That was the first time I really understood that words have power, and you can use them to really hurt someone. I mean, I understood that words can hurt just from going to school and getting teased and watching other kids get teased—I had been on both ends of that, lots of times. In middle school, a horrible girl named Jenny consistently told me my clothes were “dorky” and that a lot of people knew of me didn’t like me enough to make me popular. While I understood with my brain that Jenny sucked, she was able to hurt my feelings badly every time she talked to me. I had also stood by and watched as people more popular than me openly made fun of the “weird” people at my school, even though I was aware that that was wrong, and that I should speak up, and that the kind of teasing these people were going through was causing them pain. But the weapons-grade potency of words didn’t really hit home until I was crying in a hotel room in Quebec City, convinced that my dad would never forgive me. Right before I said it, I knew I shouldn’t, but I did it anyway. I just sensed it was the worst thing I could ever say to him, and I had been holding it quietly, my worst weapon against him, for a long time before I dropped it. As soon as the words were out of my mouth, I wanted to take them back. I couldn’t. He had already heard them.

As I’ve gotten older, I’ve had plenty of disagreements with people I’m close to —friends, girlfriends, my family. Sometimes it’s just an email spat, sometimes there’s real-life yelling, sometimes it becomes a nasty argument where both person involved believe they’re the victim and each one is trying to hurt the other with words. Usually, though, there’s an unspoken line you know you shouldn’t cross during a fight, even when things are getting ugly—something you sense would be incredibly satisfying to say in the moment , but that would also be a terrible thing, a near-unforgivable thing, to say.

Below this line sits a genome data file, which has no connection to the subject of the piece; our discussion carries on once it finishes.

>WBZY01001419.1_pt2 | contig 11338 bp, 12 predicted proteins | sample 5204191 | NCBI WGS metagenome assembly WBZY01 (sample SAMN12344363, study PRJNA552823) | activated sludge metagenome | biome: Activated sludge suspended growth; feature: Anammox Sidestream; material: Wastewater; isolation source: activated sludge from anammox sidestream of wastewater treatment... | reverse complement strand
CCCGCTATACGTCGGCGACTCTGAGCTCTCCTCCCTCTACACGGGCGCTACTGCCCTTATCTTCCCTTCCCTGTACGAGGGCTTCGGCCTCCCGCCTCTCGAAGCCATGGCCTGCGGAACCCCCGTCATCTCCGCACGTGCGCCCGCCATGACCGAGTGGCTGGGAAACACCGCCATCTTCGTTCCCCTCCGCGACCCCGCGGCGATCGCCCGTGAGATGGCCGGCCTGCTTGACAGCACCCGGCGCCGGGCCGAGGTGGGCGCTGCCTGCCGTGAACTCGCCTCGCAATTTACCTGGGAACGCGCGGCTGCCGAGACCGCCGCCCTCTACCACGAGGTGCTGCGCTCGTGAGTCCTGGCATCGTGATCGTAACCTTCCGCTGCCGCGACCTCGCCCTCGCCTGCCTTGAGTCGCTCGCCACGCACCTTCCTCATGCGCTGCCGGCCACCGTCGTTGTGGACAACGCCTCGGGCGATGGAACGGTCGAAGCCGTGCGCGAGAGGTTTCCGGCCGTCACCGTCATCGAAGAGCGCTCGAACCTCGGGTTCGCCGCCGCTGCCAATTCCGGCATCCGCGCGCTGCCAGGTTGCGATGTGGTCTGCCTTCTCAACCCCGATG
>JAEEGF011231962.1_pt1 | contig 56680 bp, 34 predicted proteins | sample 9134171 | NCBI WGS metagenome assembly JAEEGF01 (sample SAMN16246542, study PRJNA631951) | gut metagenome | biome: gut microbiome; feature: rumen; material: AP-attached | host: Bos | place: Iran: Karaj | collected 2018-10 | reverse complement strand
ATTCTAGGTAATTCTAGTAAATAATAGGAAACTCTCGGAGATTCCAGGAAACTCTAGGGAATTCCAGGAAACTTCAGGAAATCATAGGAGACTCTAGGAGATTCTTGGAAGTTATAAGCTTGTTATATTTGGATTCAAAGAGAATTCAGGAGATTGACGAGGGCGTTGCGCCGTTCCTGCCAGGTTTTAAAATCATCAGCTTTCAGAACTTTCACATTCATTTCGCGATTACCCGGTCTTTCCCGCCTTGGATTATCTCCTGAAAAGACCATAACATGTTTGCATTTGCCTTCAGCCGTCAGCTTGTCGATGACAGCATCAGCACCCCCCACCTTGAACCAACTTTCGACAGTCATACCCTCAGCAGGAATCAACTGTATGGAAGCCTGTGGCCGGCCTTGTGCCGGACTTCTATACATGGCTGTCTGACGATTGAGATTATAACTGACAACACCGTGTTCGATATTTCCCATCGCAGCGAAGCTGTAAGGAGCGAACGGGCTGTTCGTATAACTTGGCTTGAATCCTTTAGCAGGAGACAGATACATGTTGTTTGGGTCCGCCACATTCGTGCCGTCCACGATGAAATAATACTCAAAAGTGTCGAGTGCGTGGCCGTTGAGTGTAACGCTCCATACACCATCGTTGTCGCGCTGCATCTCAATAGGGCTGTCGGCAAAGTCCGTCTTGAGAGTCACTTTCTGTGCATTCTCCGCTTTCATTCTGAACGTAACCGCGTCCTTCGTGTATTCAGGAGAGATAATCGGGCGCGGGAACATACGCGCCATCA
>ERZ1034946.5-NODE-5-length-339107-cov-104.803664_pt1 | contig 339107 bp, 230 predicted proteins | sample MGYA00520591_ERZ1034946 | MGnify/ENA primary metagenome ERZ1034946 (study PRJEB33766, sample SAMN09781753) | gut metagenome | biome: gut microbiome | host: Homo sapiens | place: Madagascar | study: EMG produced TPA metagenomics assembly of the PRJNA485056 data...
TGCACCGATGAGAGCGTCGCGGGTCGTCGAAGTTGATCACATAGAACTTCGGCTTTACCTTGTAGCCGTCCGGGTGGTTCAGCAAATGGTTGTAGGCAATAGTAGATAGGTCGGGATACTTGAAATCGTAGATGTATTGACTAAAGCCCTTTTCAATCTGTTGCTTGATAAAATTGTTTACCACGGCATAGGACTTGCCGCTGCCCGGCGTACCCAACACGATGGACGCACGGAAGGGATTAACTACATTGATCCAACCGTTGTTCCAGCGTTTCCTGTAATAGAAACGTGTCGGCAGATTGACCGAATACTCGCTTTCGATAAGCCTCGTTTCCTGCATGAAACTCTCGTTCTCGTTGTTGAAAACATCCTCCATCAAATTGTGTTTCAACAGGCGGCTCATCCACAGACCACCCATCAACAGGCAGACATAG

Something like:

I hate you.
Go to hell.
I never want to see you again.
You’re a horrible person.
You’re ugly and no one will ever love you.
Everyone hates you.
I hope you die.

It’s a powerful position to be in, knowing you’re holding a lethal weapon that you can pull out at any moment. You can devastate an opponent in one second flat, if you feel like it. How you handle this power is up to you, and it affects not just your adversary but also your psyche and your soul.

Let’s say an acquaintance of yours has been quietly copying you for months—you like a certain band, now she does, you buy a T-shirt from a certain store, now she’s got a similar shirt and is telling everyone how much she looooooves that store. You suspect she has a hard time coming up with her own style and maybe looks up to you, so you don’t say anything, but soon it gets really annoying and obvious. Other people have noticed. Other people are talking about it behind her back. You’re annoyed, and you want everyone to understand that she’s copying you and not the other way around, so you’re not stopping them from talking.

Eventually, you can’t take it anymore and you confront the copycat. She denies copying you, and since she feels attacked and called out, she calls you something that maybe stings a little. Something like “vain” or “self-centered.” You know—just your average painful insult that makes you wonder for juuuust a second, Is that true? AM I VAIN?